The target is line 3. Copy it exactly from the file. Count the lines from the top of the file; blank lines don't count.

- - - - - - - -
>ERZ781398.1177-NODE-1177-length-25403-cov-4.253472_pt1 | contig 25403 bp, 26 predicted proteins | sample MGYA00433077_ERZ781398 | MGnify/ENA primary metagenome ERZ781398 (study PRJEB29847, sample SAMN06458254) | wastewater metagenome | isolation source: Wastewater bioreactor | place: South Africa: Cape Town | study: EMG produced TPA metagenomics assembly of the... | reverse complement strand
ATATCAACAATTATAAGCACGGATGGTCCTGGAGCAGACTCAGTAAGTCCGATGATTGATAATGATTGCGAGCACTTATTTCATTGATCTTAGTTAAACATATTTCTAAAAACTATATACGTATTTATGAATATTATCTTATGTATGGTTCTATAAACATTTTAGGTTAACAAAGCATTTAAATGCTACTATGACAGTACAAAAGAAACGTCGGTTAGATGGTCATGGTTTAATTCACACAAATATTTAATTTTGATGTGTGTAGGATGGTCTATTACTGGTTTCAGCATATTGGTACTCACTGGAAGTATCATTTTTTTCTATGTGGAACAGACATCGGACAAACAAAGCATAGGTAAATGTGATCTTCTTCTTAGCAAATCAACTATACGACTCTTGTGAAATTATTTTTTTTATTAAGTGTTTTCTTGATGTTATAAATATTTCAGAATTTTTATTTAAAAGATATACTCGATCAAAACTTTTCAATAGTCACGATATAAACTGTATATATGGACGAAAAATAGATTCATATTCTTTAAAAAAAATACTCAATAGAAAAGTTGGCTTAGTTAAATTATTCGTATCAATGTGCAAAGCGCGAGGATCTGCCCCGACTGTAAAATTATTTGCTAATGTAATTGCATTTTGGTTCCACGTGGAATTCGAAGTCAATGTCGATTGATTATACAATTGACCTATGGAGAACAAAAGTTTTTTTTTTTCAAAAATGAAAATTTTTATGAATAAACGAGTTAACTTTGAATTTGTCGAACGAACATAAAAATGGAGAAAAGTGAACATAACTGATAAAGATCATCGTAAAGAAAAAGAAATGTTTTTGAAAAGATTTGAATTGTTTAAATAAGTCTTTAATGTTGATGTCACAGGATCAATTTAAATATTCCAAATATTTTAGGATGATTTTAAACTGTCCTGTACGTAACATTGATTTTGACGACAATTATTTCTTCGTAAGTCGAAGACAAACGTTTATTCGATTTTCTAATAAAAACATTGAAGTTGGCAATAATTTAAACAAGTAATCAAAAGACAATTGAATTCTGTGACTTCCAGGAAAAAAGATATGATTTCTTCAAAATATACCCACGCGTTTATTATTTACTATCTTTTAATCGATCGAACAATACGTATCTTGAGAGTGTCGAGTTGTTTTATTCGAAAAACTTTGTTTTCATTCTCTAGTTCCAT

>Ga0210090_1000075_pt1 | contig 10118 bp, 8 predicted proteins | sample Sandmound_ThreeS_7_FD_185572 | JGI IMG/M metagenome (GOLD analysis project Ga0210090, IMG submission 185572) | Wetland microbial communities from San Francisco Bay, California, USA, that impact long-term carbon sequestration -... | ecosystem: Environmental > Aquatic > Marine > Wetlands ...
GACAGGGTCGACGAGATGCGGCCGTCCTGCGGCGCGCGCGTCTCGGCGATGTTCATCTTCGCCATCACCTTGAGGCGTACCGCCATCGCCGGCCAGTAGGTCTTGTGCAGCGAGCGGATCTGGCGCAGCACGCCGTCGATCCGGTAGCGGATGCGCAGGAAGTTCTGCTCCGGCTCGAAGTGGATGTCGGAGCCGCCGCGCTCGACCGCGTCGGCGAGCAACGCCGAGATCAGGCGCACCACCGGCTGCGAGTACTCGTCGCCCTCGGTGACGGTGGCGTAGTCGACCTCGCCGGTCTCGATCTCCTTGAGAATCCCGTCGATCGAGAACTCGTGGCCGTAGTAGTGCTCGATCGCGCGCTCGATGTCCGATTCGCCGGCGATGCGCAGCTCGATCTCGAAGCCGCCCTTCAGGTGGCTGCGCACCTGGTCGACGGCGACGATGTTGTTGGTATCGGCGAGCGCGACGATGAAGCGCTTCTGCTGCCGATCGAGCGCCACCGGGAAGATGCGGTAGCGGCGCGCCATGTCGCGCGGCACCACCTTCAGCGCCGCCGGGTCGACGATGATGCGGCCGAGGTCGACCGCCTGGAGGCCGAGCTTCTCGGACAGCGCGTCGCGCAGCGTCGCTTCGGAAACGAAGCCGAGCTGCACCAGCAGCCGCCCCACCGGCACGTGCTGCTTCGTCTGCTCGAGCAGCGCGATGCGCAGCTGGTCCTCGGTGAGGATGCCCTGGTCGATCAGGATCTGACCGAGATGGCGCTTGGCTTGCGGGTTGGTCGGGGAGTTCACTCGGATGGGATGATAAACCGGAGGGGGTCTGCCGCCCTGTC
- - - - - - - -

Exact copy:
>Ga0210090_1000075_pt1 | contig 10118 bp, 8 predicted proteins | sample Sandmound_ThreeS_7_FD_185572 | JGI IMG/M metagenome (GOLD analysis project Ga0210090, IMG submission 185572) | Wetland microbial communities from San Francisco Bay, California, USA, that impact long-term carbon sequestration -... | ecosystem: Environmental > Aquatic > Marine > Wetlands ...